Country Music's "Coal Miner's Daughter" Loretta Lynn Passes Away At The Age Of 90
Country superstar Loretta Lynn passed peacefully in her sleep early this morning, Tuesday, October 4, at her home in Hurricane Mills, Tennessee. Lynn was 90.
Over the course of her 60-year career, the famous native of Butcher Hollow, Ky. amassed a staggering 51 Top 10 hits, garnered every accolade available in music from GRAMMY awards to induction into the Country Music Hall of Fame, and broke down barriers for women everywhere with songs like “Don’t Come Home a Drinkin’ (With Lovin’ on Your Mind),” “Fist City” and “Coal Miner’s Daughter.”
Thanks to the Oscar-winning 1980 film Coal Miner’s Daughter starring Sissy Spacek, Lynn’s story and songs were brought to an even wider audience, amplifying her impact on several generations of songwriters and artists in various genres including Jack White, with whom Lynn made the GRAMMY-winning 2004 album Van Lear Rose.
Throughout her 80s, Loretta continued to write new songs and, in 2016, returned to the charts with the GRAMMY-nominated Full Circle, the first in a series of critically acclaimed albums produced by her daughter, Patsy Lynn Russell, and John Carter Cash at Cash Cabin Studio in Hendersonville, Tenn. She followed up with the seasonal classic White Christmas Blue (2016) and 2018’s GRAMMY-nominated Wouldn't It Be Great, a combination of newly written songs and fresh interpretations of her catalog. In 2021, the American music icon released Still Woman Enough, a celebration of women in country music; her 50th studio album (not including her ten studio duet collaborations with Conway Twitty), Still Woman Enough featured a title track co-written with Patsy Lynn Russell and a deeply emotional “Coal Miner's Daughter Recitation,” commemorating the 50th anniversary of the release of Lynn’s signature song (October 5, 1970) and album (January 4, 1971).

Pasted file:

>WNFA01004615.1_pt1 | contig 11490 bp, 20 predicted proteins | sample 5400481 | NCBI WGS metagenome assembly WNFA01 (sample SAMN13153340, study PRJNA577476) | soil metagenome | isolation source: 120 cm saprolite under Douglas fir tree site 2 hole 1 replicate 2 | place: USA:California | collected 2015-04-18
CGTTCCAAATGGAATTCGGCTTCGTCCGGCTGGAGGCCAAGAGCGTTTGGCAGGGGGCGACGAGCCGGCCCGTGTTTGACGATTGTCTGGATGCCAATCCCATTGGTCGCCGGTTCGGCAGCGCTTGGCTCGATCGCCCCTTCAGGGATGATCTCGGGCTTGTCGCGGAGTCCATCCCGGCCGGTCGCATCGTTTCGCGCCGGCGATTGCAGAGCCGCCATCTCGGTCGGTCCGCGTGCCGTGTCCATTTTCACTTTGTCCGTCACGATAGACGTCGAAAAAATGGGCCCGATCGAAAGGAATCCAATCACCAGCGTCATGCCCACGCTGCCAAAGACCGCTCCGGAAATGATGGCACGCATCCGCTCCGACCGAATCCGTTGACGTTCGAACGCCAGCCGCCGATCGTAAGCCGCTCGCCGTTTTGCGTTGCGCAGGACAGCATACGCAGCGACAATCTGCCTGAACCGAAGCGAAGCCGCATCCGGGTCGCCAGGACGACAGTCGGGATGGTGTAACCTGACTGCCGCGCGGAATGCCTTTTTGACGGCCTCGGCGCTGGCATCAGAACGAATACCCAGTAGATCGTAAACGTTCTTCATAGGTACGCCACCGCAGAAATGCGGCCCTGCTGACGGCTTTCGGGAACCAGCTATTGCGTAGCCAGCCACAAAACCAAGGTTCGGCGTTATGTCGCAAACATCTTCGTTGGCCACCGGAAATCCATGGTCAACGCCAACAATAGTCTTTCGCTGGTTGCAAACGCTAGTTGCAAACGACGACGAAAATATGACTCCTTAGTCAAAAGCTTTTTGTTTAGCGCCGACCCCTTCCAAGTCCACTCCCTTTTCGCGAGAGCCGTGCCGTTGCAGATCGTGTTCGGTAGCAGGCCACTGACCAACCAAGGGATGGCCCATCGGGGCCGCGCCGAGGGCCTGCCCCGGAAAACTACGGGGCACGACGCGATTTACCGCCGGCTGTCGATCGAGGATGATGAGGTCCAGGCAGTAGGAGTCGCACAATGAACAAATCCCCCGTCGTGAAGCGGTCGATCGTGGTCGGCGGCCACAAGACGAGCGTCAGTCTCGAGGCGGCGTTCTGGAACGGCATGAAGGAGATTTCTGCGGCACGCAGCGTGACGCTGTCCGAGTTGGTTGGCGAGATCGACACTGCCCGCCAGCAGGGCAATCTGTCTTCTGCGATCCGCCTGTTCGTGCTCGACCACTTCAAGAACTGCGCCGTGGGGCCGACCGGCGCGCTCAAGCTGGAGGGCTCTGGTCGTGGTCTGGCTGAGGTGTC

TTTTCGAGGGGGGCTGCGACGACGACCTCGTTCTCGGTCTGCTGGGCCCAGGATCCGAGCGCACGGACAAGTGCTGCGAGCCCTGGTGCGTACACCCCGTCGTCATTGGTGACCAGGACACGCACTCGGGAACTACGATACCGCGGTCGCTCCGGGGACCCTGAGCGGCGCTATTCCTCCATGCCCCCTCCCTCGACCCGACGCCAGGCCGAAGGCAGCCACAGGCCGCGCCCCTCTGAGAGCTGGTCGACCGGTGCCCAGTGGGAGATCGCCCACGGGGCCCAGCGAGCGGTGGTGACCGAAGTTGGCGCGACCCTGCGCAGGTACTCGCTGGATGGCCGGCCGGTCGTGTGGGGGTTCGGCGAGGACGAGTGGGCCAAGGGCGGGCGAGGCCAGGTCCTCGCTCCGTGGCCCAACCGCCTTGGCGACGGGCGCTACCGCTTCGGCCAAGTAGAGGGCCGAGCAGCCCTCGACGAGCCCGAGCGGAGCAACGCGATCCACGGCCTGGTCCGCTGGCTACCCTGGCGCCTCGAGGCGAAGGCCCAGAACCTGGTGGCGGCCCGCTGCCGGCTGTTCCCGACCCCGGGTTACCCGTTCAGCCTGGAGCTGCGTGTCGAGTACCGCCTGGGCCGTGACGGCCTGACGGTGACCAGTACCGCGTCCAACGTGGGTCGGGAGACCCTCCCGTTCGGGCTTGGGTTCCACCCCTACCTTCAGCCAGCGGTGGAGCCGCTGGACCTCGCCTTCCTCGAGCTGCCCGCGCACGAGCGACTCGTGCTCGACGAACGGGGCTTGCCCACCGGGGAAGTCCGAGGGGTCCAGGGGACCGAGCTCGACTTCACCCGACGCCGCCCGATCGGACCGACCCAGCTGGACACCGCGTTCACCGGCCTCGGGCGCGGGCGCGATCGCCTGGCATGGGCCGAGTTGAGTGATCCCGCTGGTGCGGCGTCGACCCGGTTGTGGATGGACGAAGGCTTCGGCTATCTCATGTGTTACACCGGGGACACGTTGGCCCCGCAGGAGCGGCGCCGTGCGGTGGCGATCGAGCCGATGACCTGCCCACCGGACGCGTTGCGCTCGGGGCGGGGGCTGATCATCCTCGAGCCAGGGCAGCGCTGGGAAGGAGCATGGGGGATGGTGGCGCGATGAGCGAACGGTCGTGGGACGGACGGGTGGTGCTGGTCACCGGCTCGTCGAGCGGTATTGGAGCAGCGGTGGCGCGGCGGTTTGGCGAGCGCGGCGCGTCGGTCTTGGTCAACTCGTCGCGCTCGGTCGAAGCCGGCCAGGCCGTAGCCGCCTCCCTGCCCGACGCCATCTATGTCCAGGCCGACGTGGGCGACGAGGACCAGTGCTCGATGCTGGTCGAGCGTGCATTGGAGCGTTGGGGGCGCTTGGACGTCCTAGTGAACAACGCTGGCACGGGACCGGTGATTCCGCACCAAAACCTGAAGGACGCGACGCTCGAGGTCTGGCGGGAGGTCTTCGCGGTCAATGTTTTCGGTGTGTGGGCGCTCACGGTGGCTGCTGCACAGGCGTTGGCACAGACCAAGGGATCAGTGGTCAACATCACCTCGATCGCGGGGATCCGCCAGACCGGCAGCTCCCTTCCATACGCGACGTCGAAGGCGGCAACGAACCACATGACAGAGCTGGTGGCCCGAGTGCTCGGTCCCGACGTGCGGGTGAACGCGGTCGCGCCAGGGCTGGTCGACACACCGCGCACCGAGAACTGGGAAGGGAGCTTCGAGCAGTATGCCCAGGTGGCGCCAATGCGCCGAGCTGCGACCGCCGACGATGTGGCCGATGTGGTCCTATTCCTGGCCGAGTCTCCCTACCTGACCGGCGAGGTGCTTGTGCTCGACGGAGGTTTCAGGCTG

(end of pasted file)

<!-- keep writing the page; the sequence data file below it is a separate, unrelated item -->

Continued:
Lynn’s music and achievements were repeatedly recognized by all of the major awards bodies. She joined the Grand Ole Opry in 1962, won four GRAMMY awards, seven American Music Awards and eight Country Music Association awards. She was the first woman to win the Country Music Association and Academy of Country Music awards for Entertainer of the Year. She was inducted into the Country Music Hall of Fame in 1988, the Songwriters Hall of Fame in 2008, and was awarded the Kennedy Center Honors in 2003 and the Presidential Medal of Freedom in 2013. She sold over 45 million albums worldwide.
CMA and ACM winner Carly Pearce who had a deep connection with the late icon, shared her grief today on social media.
Carly shared, "She showed us all how to unapologetically tell the truth. One of the greatest there ever will be. I’ll be singing “Dear Miss Loretta” with a little extra love tonight at the @opry Now she really is a Honky Tonk Angel #RIP
It's no secret that Loretta has been a massive inspiration to Carly and her career as an artist as she paved the way for female artists in the genre. Carly even released the song "Dear Miss Loretta" featuring Patty Loveless on her last album.
In lieu of flowers the family asks for donations to be made to the Loretta Lynn Foundation. Information about a memorial service/celebration of life will be made available at a later date. For more information, visit LorettaLynn.com.
“Our precious mom, Loretta Lynn, passed away peacefully this morning, October 4th, in her sleep at home at her beloved ranch in Hurricane Mills.” – The family of Loretta Lynn
The family has asked for privacy during this time, as they grieve. An announcement regarding a memorial will be forthcoming in a public announcement.